Palm kernel oil is semi-solid at room temperature, and is more saturated than palm oil. It is commonly used in commercial cooking because of its relatively low cost, and because it remains stable at high cooking temperatures and can be stored longer than other vegetable oils [7].

2. Water

Distilled water used for the experiment was obtained from Microbiology Department, Federal University of Technology, Minna. Nigeria.

3. Emulsifier

The main function of emulsifiers is to disperse the oil in water in order to make a stable oil-in-water emulsion. The emulsifier used in this studied contains a mixture of 0.5M sodium lauryl sulphate + sodium tripolyphospate + sulphonic acid + calcium carbonate in 5litres of water. The emulsifier was prepared in Chemical Engineering laboratory of Federal University of Technology, Minna- Nigeria.

3. Anti-corrosion agent

The anti-corrosion material was banana plant juice [8] sourced locally from Ajaokuta. Kogi State- Nigeria.

4. Biocide

The biocide contains a mixture of equal concentration of 0.5M hypocholride + phenolic solution + tris(hydroxymethyl) nitro methane. The emulsifier was prepared in Chemical Engineering laboratory of Federal University of Technology, Minna- Nigeria.

5. Anti-oxidant agent

The anti-oxidant contains mixture of equal concentration of 0.5M Zinc Chloride + peroxide + calcium carbonate solution. The emulsifier was prepared in Chemical Engineering laboratory of Federal University of Technology, Minna- Nigeria.

2.2. Methods
2.2.1. Formulation of Cutting Fluid

The formulation of the cutting fluids involved the mixing of an appropriate measure of oil and water first in a beaker of 1litre capacity. Then the required quantities of additives (emulsifier, anti-oxidant, anti-corrosive agent and biocide) as shown in Table 1 were added to the oil-in-water. The whole mixture (500 ml) was stirred together at 100 rpm for 15minutes at room temperature using magnetic stirrer (model MS7-H550, with hotplate PC-620D, 230V) as shown in Figure 1.

The formulation of the cutting fluid adopted the procedure used by Lawal et al.[9]) except extreme pressure agent, which is not part of the additives in this study. The various percentage ratio of the mixture for difference samples are shown in Table 1. For each of the sample prepared the following properties were evaluated. (i) kinematic viscosity, (ii) thermal conductivity, (iii) pH values, (iv) flash and fire points, (v) water separability and (vi) microbial contamination.

Table 1. Percentage composition of formulated cutting fluid

2.3. Evaluation of the Formulated Cutting Fluid Properties
2.3.1. Kinematic Viscosity

Each of the samples was first heated to varying temperatures of 30, 35, 40, 45 and 50°C respectively. The Canon-Ubbelohde capillary viscometer which conforms to ASTM D446 method and related standards for glass capillary viscometers was used to carry out this test. The heated sample was made to flow through a narrow tube of the viscometer with the help of hydrostatic pressure through the capillary tube and the time of the run was noted at each temperature. The kinematic viscosity was determined using relationship in equation 1.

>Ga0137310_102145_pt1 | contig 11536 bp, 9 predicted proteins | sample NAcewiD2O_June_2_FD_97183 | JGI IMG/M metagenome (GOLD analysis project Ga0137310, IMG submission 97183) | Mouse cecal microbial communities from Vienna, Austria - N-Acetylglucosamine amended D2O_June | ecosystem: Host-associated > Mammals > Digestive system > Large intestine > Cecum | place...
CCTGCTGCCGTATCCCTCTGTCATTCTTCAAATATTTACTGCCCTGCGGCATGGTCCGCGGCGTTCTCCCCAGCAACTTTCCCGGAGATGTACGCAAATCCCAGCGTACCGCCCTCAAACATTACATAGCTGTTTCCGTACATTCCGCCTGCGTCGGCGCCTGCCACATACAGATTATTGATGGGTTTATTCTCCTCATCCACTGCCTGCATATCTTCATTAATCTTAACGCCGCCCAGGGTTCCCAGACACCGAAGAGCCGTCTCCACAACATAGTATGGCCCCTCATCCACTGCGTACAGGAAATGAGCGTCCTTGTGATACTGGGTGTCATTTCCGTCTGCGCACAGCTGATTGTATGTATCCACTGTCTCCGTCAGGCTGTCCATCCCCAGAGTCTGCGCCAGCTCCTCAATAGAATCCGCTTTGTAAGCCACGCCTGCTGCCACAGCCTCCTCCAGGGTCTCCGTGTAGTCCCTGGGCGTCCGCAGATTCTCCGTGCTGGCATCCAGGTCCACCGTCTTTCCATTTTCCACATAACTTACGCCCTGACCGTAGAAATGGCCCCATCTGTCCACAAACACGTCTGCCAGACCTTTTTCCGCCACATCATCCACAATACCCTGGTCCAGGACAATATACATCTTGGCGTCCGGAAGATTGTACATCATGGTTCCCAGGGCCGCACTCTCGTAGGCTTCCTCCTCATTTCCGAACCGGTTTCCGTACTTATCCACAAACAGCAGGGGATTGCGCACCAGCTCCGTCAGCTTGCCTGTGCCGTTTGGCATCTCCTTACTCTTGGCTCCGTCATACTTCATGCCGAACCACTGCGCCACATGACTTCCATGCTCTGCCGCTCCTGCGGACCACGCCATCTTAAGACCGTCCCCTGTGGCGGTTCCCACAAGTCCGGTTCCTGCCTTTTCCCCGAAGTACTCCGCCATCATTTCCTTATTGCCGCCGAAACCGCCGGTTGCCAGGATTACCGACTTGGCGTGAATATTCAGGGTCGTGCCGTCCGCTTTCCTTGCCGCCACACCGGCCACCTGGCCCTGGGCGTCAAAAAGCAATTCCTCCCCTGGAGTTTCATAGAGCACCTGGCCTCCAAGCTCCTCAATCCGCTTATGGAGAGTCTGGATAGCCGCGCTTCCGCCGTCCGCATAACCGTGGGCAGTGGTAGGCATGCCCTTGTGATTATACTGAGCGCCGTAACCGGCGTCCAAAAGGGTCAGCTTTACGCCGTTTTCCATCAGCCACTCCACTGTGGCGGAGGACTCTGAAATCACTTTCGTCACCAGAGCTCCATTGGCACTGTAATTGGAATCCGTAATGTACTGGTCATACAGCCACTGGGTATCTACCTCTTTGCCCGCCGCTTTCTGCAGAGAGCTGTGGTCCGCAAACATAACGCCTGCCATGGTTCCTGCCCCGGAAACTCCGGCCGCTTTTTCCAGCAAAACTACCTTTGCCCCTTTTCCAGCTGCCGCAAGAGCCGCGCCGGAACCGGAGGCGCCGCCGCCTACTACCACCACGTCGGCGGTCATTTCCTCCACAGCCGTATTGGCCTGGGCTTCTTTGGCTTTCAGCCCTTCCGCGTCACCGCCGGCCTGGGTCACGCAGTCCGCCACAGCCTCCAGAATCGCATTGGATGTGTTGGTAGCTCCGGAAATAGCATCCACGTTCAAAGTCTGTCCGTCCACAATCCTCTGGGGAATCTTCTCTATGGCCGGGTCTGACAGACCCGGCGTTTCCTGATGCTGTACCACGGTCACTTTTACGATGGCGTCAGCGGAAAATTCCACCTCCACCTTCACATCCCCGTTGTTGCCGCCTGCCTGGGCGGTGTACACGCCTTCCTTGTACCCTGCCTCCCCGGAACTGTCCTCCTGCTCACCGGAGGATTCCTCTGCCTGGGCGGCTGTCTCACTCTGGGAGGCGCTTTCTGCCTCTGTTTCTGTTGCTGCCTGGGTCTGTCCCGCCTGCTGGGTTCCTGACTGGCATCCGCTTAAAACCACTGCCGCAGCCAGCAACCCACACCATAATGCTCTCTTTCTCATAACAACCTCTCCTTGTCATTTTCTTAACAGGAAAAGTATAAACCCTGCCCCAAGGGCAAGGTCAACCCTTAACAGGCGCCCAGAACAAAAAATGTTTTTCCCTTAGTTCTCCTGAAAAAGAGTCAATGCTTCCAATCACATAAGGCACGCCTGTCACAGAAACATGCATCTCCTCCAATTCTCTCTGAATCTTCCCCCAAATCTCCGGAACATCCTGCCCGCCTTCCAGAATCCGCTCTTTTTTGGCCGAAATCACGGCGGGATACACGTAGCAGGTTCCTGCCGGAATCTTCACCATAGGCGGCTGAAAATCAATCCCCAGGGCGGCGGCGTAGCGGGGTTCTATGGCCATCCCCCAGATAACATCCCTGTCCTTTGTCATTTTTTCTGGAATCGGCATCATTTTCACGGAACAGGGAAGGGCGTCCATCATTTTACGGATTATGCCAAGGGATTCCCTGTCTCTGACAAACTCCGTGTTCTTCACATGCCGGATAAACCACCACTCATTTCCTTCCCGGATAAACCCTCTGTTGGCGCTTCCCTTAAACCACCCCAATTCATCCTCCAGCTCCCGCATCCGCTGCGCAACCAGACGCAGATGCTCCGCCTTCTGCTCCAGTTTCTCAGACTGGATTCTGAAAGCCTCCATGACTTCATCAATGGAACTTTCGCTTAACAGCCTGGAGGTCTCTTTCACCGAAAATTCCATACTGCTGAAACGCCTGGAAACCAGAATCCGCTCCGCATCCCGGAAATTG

(1)

where = 0.1017cSt/s (capillary constant), = kinematic viscosity in centistokes (cSt) and = time of flow in second (s)


2.3.2. Thermal Conductivity

The thermal conductivity was done using the Harris Conductivity Meter (model N9243-51). The electrode was placed in each sample of the cutting fluid after it had been heated to temperatures of 30, 35, 40, 45 and 50°C respectively. The electrical conductivity was measured and the equation 2 was used to obtain the value of thermal conductivity.

(2)

where K = thermal conductivity (W/m.°C), L = 2.45 x 10-8 WΩ/K2 fluoresce number, = electrical conductivity in ohms (Ω) and T = temperature (°C).


2.3.3. Flash and Fire Points

The Automated Pensky-Martens flash point tester (Flash Pointer 34000-0 Multiflash with 34100-2 PenskyMartens Test Module) was used to accurately determine the flash and fire points according to ASTM D93 A method. A sample was placed in the sample chapter and the lid was closed. The equipment was then turned on and there was a noticeable rise in the temperature. A small test flame was passed across the fluid at regular intervals. As the temperature gradually increased, the sample began to vaporize. At this vaporization point, a spark was noticed and this was taken as the flash point of the cutting fluid and the temperature at this point was recorded. The heat was continuously applied steadily to the fluid with the test flame still moving across the fluid. The vaporization continued and at a temperature higher than the flash point temperature, the fluid ignites and began to flame. The thermometer reading was also taking and this temperature was then noted as the fire point temperature.


2.3.4. Water Separability

The function of emulsifier is to make water and oil miscible. Hence, an experiment was conducted to estimate the water separability of the fluid concentrate. Water separability test was investigated by placing 40ml of each samples of the formulated cutting fluid in 100ml measuring cylinder at room temperature as shown in Figure 2. The separation in the mixtures was made by observation after 24 hours.


2.3.5. pH Value

Digital pH meter (Hanna instrument pH 212 K06189) with the following specifications (i) range (0.0 – 14 pH), resolution (0.1 pH), accuracy (±0.2 pH) and environment (0-52oC) was used in this study to determine the pH value of the cutting fluid formulated. The pH probe was first calibrated using a buffer solution of 4 for acid calibration and 7 for neutral calibration and then inserted into the samples one after the other to determine their respective pH values.


2.3.6. Microbial Contamination